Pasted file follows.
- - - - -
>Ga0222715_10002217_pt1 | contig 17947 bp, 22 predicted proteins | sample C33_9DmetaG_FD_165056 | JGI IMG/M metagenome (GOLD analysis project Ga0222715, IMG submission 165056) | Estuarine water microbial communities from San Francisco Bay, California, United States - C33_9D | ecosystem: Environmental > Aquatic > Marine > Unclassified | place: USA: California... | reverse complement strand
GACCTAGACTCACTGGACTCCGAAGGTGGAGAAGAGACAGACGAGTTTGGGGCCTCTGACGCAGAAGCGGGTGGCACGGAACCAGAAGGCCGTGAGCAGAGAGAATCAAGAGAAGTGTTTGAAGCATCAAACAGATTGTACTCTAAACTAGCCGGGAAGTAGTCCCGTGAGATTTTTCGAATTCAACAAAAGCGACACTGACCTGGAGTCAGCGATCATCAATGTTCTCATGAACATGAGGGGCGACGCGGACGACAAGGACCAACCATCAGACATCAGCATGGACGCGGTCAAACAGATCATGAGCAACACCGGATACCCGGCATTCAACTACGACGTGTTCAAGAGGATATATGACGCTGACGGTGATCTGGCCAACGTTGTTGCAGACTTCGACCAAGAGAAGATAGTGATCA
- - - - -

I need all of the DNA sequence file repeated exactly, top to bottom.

>Ga0222715_10002217_pt1 | contig 17947 bp, 22 predicted proteins | sample C33_9DmetaG_FD_165056 | JGI IMG/M metagenome (GOLD analysis project Ga0222715, IMG submission 165056) | Estuarine water microbial communities from San Francisco Bay, California, United States - C33_9D | ecosystem: Environmental > Aquatic > Marine > Unclassified | place: USA: California... | reverse complement strand
GACCTAGACTCACTGGACTCCGAAGGTGGAGAAGAGACAGACGAGTTTGGGGCCTCTGACGCAGAAGCGGGTGGCACGGAACCAGAAGGCCGTGAGCAGAGAGAATCAAGAGAAGTGTTTGAAGCATCAAACAGATTGTACTCTAAACTAGCCGGGAAGTAGTCCCGTGAGATTTTTCGAATTCAACAAAAGCGACACTGACCTGGAGTCAGCGATCATCAATGTTCTCATGAACATGAGGGGCGACGCGGACGACAAGGACCAACCATCAGACATCAGCATGGACGCGGTCAAACAGATCATGAGCAACACCGGATACCCGGCATTCAACTACGACGTGTTCAAGAGGATATATGACGCTGACGGTGATCTGGCCAACGTTGTTGCAGACTTCGACCAAGAGAAGATAGTGATCA